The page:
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Differences Between Prime and Standby Generators

FW Power Guide

Differences Between Prime and Standby Generators

Firstly, before looking at the differences between Prime and Standby Generators, it is important to understand what these definitions mean. It is worth noting that there are more rating definitions than just Prime or Standby Power such as Continuous Power, Limited Time Running and Emergency Standby Power. Ratings for Prime and Standby Power are defined in ISO 8528 and ISO 3046 and whilst there may be small variances between the Generator manufacturers in their definitions they are generally as per the below:

Prime Power:

The maximum power available for a varying electrical load for unlimited hours. A 10% overload is available for 1 hour in 12.

Restrictions are often placed upon the average value of the varying load, typically 70% of the prime power and also on the overload operation which typically is for a maximum of 25 hours per year.

Where the load is not variable such as exporting to the Grid then the Prime Power definition is not used and Continuous Operation Power (COP) is used. If the number of hours at a non variable load are limited and not as high as COP then sometimes the rating of Limited Time Running (LTP) is used in place of COP.

Standby Power:

The maximum power available with a varying load for the duration of the interruption of the normal source power. No overload is available with a Standby rating.

Restrictions are generally placed upon the average load, typically 70% of the Standby Ratings and hours limitations are imposed of usually 500 hours per year but sometimes 200 hours per year.

Example:

A generator rated at 300 kVA Prime Power and 330 kVA Standby Power.

When used for Prime Power the generator can run at 300 kVA but the average load should be 70% of this rating i.e. 210 kVA. The number of annual run hours are not limited. For every 1 hour in 12 (subject to the manufacturers’ guidelines on hours limitations) the generator can run at a 10% overload giving 330 kVA.

When used for Standby Power the generator can run at 330 kVA but the average load should be 70% of this rating i.e. 231 kVA. There is no overload available for Standby Power and the manufacturers restrictions on run hours should be taken into account.

Uses of Prime and Standby Power:

Prime Power is the main (prime) source of power on the site, whereas Standby Power (emergency power) is to be used when the main source of power fails. The main application for Standby Generators is to act as emergency power for when the Grid (mains) suffers a power outage i.e. a power cut occurs.

Main Differences to Consider Between Prime and Standby Power:

Prime Powered Generators are run on a regular basis. As such fuel supply and maintenance are absolutely critical. Most generators have a base fuel tank which is designed for short run periods of typically 6-10 hours, so an externally connected fuel tank will be required to run the generator for longer periods. These tanks vary from 500 litres to upwards of 20,000L depending upon how long you wish to run the generator. Please view the FW Power Guide on Generator Fuel Consumption.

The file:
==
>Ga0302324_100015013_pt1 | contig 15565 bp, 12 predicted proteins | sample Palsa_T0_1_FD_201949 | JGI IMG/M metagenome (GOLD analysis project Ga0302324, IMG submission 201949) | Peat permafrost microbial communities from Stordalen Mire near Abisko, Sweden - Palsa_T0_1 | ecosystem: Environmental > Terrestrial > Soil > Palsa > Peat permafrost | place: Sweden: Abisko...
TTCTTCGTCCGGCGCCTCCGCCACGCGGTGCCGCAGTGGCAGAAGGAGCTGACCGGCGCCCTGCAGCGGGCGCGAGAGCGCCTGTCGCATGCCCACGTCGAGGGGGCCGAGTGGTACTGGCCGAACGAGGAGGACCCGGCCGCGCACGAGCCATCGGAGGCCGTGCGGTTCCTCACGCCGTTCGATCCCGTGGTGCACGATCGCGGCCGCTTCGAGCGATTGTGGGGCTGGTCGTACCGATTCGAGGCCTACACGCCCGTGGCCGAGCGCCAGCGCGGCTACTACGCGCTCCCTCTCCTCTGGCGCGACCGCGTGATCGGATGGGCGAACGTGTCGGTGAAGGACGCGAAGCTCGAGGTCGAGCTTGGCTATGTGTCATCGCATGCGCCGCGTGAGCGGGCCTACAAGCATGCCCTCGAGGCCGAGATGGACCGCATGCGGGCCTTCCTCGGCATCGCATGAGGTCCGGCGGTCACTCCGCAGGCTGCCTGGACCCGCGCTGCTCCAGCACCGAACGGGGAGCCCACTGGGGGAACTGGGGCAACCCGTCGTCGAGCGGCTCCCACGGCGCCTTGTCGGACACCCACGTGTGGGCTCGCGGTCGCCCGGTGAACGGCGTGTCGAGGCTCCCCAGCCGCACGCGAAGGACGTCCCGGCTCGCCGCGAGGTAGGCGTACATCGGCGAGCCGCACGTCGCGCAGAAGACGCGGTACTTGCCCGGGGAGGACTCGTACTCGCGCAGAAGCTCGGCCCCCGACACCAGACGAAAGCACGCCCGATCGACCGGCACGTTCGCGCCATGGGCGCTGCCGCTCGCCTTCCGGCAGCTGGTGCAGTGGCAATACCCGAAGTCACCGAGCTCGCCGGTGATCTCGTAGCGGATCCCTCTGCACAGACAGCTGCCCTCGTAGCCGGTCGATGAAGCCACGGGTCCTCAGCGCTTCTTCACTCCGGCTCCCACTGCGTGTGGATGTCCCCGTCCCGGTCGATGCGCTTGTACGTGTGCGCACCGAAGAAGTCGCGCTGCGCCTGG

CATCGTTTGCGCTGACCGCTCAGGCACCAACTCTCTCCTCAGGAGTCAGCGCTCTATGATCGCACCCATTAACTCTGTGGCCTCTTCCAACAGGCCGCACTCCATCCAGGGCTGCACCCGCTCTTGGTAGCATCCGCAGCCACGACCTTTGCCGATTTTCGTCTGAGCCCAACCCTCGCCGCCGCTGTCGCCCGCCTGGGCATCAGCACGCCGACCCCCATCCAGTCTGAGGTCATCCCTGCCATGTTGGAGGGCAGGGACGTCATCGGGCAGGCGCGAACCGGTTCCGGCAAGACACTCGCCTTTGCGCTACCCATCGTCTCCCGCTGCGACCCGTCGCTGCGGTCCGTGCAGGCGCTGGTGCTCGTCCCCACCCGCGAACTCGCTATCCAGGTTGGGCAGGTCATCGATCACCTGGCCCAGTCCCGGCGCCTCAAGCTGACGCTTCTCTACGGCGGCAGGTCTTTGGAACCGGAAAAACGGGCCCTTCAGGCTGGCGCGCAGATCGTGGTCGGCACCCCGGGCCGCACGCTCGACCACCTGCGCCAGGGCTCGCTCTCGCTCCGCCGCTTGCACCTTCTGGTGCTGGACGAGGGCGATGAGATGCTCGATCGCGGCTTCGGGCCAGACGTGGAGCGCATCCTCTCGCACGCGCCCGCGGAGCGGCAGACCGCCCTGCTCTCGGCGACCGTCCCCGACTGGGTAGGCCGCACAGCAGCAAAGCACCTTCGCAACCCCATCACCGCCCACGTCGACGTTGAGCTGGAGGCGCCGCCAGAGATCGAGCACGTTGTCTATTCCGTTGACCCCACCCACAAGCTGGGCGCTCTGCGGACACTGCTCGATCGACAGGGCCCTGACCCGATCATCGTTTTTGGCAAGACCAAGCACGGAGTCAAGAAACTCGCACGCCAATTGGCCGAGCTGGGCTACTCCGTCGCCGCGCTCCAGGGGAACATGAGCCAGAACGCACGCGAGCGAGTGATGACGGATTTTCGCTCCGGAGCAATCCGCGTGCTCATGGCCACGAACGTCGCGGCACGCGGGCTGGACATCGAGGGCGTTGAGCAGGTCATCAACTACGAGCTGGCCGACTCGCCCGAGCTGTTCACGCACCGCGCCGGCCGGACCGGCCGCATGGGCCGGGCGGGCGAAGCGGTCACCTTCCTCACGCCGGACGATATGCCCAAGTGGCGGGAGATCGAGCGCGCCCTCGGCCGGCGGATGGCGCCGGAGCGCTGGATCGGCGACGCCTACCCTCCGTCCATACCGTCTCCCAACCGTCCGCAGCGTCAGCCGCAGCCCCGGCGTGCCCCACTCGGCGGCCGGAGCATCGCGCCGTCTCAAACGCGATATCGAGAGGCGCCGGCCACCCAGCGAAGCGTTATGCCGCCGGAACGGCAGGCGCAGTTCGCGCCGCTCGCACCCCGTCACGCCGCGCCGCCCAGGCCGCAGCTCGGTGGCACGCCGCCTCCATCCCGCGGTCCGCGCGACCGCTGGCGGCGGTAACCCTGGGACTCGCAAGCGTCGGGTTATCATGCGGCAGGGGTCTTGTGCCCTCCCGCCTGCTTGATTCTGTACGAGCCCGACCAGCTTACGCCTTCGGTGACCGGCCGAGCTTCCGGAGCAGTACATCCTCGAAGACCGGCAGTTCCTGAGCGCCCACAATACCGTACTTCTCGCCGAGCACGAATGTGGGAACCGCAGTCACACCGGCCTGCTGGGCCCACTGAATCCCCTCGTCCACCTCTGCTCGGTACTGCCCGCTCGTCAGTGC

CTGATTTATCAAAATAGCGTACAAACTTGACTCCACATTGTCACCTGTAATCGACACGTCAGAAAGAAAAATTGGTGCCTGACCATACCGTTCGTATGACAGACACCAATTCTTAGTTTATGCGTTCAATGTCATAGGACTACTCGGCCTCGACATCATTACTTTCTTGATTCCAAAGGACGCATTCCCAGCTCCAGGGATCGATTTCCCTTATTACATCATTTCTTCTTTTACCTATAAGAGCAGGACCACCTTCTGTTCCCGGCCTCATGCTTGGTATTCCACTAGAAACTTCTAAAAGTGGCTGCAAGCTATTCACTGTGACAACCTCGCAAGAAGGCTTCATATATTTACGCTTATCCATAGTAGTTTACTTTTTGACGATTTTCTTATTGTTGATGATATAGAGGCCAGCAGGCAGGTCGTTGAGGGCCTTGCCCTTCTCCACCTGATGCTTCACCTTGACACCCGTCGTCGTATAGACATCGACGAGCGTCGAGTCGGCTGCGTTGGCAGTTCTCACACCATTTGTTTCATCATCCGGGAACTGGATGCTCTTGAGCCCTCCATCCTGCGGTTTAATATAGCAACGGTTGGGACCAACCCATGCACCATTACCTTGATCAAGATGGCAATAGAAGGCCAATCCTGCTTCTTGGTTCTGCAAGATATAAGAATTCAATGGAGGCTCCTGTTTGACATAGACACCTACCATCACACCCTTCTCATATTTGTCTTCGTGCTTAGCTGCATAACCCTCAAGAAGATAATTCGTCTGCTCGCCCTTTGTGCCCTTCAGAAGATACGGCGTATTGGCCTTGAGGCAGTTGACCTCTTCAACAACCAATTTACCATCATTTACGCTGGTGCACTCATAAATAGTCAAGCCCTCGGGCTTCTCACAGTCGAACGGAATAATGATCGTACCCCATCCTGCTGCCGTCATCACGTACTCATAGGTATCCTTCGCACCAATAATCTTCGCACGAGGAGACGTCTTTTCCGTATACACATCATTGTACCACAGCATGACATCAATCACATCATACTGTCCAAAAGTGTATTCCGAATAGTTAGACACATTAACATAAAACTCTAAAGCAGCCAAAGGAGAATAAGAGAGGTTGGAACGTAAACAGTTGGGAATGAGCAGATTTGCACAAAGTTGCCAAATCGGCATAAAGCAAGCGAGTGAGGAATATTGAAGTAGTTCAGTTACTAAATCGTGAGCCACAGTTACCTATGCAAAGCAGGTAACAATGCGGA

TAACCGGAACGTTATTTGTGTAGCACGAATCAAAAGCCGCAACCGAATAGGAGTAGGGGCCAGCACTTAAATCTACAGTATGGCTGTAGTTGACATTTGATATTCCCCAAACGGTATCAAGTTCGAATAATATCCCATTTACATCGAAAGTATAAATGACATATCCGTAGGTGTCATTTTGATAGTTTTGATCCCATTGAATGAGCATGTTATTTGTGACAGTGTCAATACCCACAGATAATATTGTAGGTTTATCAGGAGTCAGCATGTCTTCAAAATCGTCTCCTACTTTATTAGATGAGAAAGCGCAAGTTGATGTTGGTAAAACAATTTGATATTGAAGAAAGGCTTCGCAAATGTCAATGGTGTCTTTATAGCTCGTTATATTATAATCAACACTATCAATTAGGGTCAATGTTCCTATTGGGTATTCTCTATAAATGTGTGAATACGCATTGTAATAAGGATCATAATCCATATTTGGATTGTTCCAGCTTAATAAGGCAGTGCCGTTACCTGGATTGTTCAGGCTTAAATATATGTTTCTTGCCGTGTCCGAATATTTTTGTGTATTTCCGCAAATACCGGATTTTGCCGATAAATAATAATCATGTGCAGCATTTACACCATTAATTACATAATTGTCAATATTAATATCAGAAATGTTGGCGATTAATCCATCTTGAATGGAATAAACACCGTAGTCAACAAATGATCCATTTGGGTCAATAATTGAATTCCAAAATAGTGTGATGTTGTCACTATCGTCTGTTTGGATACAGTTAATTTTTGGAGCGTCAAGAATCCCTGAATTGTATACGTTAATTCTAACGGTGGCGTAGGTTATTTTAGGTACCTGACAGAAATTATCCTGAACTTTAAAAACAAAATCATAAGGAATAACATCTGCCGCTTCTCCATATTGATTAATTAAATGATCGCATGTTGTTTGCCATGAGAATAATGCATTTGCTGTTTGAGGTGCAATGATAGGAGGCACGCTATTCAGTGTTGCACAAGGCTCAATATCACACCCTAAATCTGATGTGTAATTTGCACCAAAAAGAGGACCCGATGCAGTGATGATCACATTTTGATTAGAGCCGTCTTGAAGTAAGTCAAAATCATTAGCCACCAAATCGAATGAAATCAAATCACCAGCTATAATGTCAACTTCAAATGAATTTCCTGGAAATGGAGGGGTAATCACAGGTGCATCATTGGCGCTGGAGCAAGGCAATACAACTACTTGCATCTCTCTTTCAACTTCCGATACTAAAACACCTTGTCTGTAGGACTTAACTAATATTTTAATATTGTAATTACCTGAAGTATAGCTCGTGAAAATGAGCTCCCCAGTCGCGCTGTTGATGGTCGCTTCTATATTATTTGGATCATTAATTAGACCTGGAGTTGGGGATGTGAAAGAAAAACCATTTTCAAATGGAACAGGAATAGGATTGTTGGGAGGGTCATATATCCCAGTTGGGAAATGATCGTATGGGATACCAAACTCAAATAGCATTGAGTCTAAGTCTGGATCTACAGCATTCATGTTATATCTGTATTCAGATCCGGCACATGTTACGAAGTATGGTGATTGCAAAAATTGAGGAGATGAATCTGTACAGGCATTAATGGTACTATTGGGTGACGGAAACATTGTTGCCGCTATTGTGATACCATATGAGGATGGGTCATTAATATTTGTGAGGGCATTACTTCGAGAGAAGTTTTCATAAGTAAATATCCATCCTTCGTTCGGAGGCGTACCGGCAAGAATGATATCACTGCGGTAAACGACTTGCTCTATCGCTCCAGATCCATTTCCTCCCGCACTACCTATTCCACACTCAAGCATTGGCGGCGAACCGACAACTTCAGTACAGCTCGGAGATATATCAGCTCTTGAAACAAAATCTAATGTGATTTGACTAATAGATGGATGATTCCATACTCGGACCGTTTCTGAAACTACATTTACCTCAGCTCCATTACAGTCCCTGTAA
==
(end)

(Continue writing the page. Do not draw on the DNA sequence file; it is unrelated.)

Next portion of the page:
Maintenance intervals on most generators are 500 hours although they can be as low as 250 hours for certain engines. Thinking about maintenance at an early stage of the project and having a plan in mind can save both downtime and considerable expense in the future. Access to and around the generator is critical. Please view the FW Power Guide on Generator Maintenance.

Standby Generators are designed to run when the main provider of power – usually the Grid – fails. In order to transition the power from the failed supply to the generator a Transfer Switch is required. Ensuring that the generator interfaces with the transfer switch is critical and may require the installation and programming of a number of signal cables e.g. auto start signal, up to speed signal. Please view the FW Power Guide to Automatic Transfer Switches.

Fuel supply is also a consideration for Standby applications and the question should be asked – how long do I want my generator to run for in the event of an extended power failure? The answer to this question is often dependent upon how critical the supply is for either the integrity of your business e.g. a data centre or hospital or what level of financial disruption is caused by not having a generator running.

Because a Standby Generator is not run regularly to provide the main power it must be ran up periodically by the maintenance team to ensure that it starts and supplies the building load when required. A Standby Generator should be fitted with a trickle charge battery charger to keep the starting batteries ready for action and it is also advisable to fit a jacket water heater which keeps the engine at a pre-set temperature and significantly aids in cold starting, reduced engine wear and reduced smoking from the engine when cold.

We have not covered the sizing of your generator within this summary but Please View the FW Power Guide to Generator Sizing and Installation for more information.